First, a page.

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The Cookstr Weekly: New Year, New Menu

January 8, 2014
Oh, sure, there are plenty of New Year’s resolutions that you could choose for 2014: exercise regularly, read more, worry less, lose five pounds. My New Year’s resolution is to cook things that scare me. I want to get over my fear of wasting good ingredients, and move beyond my squeamishness about working with proteins raw that I would happily order at a restaurant. It’ll require more patience and planning, but all good resolutions should.
I’m starting with the recipe below. Maybe by next December I’ll be ready to shuck my own oysters.
Warmest regards,
Kara Rota
Editorial Director

  by Rick Bayless

There’s no better place to start challenging myself than with this shrimp and octopus cocktail. Not unlike a cooked, cold-weather ceviche, the seafood in this dish is tender and tangy with a spicy-sweet sauce. Cooking octopus at home might not be an everyday adventure, but buying pre-cleaned and prepped seafood makes it very feasible. You could serve this with your favorite fancy crackers, or standard-issue soda crackers – really, you’ve done enough already!

More New Year’s Eve Recipes from Cookstr

American Cocktail by Tony Abou-Ganim
Tortilla Toasts with Salsa-Marinated Mexican Caviar by Jane Butel
Herbed Shrimp with Snow Peas by Meredith Deeds and Carla Snyder
 Oysters Baked on Creamed Spinach with Parmesan-Panko Crust by Jonathan King, Kathy Gunst and Jim Stott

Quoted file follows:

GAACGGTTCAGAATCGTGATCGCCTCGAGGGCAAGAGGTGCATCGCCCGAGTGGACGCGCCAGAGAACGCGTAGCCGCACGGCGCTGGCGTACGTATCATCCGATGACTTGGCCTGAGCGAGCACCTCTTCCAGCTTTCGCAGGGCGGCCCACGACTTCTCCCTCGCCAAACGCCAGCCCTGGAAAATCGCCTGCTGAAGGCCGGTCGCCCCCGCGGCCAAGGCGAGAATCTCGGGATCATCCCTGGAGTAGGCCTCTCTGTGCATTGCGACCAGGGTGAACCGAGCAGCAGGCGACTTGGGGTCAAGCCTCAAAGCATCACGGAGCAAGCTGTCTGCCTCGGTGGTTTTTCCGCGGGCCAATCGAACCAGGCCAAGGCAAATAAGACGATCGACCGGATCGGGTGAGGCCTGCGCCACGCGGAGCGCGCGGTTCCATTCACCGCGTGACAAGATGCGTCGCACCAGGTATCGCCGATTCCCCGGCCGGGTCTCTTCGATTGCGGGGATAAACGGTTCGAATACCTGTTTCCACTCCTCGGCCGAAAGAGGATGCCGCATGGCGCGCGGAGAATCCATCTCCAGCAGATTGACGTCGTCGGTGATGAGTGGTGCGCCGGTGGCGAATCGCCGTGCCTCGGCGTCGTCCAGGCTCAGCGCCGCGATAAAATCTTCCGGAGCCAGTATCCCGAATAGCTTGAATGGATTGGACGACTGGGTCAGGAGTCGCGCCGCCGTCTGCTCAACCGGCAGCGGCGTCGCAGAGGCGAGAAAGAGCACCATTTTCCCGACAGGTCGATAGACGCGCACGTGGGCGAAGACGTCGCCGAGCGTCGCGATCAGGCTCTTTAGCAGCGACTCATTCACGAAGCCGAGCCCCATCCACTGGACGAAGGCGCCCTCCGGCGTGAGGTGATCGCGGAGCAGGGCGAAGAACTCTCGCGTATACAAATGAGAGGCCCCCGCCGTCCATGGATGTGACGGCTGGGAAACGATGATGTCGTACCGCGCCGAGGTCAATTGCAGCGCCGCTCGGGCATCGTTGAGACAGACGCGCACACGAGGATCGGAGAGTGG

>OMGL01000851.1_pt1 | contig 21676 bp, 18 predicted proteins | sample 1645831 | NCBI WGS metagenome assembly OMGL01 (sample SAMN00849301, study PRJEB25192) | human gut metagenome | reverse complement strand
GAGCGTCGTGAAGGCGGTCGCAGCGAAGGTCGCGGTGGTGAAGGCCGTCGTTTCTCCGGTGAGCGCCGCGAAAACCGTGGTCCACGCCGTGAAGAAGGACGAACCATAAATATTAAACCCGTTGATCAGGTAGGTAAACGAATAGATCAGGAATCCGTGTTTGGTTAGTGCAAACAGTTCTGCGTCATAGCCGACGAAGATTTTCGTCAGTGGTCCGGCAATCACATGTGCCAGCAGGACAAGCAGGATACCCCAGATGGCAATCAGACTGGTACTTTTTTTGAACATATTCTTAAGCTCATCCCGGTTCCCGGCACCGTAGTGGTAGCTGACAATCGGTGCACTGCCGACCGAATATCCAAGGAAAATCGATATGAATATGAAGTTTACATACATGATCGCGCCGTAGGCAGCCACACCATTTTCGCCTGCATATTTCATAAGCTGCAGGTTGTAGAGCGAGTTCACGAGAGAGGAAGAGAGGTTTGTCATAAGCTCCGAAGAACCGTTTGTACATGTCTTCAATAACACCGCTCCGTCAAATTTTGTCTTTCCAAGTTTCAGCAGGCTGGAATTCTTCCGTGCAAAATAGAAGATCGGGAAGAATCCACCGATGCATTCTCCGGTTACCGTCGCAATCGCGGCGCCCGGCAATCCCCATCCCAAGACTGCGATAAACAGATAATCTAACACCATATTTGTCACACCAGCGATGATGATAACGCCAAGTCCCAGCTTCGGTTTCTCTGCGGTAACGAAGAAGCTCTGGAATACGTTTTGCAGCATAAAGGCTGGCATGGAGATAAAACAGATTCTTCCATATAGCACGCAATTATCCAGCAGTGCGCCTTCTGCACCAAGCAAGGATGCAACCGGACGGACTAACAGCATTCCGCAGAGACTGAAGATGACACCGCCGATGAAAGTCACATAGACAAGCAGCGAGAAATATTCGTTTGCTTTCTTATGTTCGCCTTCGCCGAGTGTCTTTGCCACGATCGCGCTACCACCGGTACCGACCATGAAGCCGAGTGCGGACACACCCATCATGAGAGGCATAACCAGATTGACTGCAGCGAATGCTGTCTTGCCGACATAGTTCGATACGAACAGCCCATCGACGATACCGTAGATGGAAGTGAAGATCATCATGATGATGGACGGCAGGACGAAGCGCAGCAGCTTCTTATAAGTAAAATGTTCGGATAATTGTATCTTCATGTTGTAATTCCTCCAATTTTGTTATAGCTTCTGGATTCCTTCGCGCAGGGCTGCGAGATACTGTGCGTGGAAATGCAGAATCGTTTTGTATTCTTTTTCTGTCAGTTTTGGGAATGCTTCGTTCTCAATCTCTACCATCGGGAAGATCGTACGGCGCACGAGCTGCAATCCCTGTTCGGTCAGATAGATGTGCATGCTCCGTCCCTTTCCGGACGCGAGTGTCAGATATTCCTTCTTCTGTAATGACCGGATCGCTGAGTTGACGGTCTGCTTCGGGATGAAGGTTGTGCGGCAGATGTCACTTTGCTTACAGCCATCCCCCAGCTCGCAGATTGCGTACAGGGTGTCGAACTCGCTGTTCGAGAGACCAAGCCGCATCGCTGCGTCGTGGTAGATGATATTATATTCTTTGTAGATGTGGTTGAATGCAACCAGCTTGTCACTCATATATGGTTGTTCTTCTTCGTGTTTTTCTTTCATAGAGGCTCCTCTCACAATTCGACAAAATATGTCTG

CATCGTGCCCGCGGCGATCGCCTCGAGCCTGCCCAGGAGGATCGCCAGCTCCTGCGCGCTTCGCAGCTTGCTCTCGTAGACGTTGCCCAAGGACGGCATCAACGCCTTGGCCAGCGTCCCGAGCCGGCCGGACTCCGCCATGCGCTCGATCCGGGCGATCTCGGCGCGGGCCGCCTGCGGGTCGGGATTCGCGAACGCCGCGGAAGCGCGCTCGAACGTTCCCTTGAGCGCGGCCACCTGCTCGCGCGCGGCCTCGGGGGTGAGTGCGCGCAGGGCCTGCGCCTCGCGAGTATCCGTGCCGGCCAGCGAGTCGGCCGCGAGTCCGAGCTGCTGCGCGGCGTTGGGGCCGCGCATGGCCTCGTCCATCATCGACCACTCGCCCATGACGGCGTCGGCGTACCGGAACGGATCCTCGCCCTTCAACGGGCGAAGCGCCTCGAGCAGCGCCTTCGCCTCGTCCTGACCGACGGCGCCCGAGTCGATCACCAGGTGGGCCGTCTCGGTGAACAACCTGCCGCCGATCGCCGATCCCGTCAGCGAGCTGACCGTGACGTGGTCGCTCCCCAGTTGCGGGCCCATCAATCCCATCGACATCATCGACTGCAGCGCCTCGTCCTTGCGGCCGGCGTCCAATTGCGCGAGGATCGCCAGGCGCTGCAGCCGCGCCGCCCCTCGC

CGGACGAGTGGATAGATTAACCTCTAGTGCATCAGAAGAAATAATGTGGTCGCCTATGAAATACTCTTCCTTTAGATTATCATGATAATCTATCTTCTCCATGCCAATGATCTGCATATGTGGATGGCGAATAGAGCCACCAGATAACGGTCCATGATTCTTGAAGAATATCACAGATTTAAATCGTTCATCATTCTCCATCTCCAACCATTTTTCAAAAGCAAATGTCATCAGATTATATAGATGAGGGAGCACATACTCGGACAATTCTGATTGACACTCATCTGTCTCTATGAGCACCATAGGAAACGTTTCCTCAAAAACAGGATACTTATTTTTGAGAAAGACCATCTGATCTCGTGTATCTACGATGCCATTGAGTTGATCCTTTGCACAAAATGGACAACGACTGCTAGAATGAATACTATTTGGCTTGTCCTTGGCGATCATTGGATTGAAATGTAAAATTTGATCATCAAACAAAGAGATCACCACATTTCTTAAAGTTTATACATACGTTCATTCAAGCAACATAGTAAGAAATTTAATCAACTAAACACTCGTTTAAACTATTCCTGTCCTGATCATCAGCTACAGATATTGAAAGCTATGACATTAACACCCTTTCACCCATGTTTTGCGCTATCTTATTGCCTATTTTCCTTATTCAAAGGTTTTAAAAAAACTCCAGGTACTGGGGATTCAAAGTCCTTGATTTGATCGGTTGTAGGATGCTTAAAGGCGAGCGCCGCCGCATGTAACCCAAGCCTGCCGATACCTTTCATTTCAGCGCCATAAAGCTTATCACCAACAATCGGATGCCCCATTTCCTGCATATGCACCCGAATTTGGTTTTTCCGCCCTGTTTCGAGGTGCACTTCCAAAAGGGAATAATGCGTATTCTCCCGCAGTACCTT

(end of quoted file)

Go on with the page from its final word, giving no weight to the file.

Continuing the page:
Tiramisu by Frank Castronovo and Frank Falcinelli

Layered Chocolate Mousse Cake

  by Abby Dodge

“This exciting cake is surprisingly uncomplicated to put together. The easy-to-make components lend themselves to working ahead, even up to a month in advance. But don’t let ease and convenience fool you. This dessert gets raves. While the cake can be served unadorned, I’ve included three different garnishing suggestions from simple to elaborate. Pressing chopped walnuts against the frosted sides is the easiest way to dress up the cake and add crunch. Melting some of the remaining mousse for a shiny glaze is also easy and produces a dramatic appearance. Making chocolate (white or dark) shavings takes a bit more time, but is still easy. Pressed against the sides, the shavings add a touch of sophistication to the cake’s appearance. And when you have time for a real project, you can both glaze the top of the cake and cover the sides with the walnuts or chocolate shavings.”  – Abby Dodge
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3 Comments leave one →
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